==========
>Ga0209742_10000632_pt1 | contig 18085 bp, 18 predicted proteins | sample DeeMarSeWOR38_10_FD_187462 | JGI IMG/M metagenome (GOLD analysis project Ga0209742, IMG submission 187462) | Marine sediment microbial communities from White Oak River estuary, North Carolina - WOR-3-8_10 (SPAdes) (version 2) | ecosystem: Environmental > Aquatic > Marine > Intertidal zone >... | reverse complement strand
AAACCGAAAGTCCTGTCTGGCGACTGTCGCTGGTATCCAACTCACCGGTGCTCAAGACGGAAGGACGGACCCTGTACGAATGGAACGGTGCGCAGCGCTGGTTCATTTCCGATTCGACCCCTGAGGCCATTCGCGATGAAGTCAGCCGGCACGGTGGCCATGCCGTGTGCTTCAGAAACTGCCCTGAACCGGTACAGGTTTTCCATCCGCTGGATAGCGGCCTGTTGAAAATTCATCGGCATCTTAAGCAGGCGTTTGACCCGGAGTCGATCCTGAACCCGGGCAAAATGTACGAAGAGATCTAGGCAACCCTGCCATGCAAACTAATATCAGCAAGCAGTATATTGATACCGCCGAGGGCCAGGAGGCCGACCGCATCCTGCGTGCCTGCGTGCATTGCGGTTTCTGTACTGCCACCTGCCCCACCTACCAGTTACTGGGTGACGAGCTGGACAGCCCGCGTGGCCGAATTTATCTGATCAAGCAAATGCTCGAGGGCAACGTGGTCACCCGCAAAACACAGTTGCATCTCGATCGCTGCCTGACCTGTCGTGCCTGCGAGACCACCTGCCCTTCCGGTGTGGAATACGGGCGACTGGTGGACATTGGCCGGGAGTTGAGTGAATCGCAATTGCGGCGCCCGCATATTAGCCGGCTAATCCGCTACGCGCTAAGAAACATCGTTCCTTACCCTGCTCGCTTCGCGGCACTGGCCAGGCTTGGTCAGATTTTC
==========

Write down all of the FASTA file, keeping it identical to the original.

>Ga0209742_10000632_pt1 | contig 18085 bp, 18 predicted proteins | sample DeeMarSeWOR38_10_FD_187462 | JGI IMG/M metagenome (GOLD analysis project Ga0209742, IMG submission 187462) | Marine sediment microbial communities from White Oak River estuary, North Carolina - WOR-3-8_10 (SPAdes) (version 2) | ecosystem: Environmental > Aquatic > Marine > Intertidal zone >... | reverse complement strand
AAACCGAAAGTCCTGTCTGGCGACTGTCGCTGGTATCCAACTCACCGGTGCTCAAGACGGAAGGACGGACCCTGTACGAATGGAACGGTGCGCAGCGCTGGTTCATTTCCGATTCGACCCCTGAGGCCATTCGCGATGAAGTCAGCCGGCACGGTGGCCATGCCGTGTGCTTCAGAAACTGCCCTGAACCGGTACAGGTTTTCCATCCGCTGGATAGCGGCCTGTTGAAAATTCATCGGCATCTTAAGCAGGCGTTTGACCCGGAGTCGATCCTGAACCCGGGCAAAATGTACGAAGAGATCTAGGCAACCCTGCCATGCAAACTAATATCAGCAAGCAGTATATTGATACCGCCGAGGGCCAGGAGGCCGACCGCATCCTGCGTGCCTGCGTGCATTGCGGTTTCTGTACTGCCACCTGCCCCACCTACCAGTTACTGGGTGACGAGCTGGACAGCCCGCGTGGCCGAATTTATCTGATCAAGCAAATGCTCGAGGGCAACGTGGTCACCCGCAAAACACAGTTGCATCTCGATCGCTGCCTGACCTGTCGTGCCTGCGAGACCACCTGCCCTTCCGGTGTGGAATACGGGCGACTGGTGGACATTGGCCGGGAGTTGAGTGAATCGCAATTGCGGCGCCCGCATATTAGCCGGCTAATCCGCTACGCGCTAAGAAACATCGTTCCTTACCCTGCTCGCTTCGCGGCACTGGCCAGGCTTGGTCAGATTTTC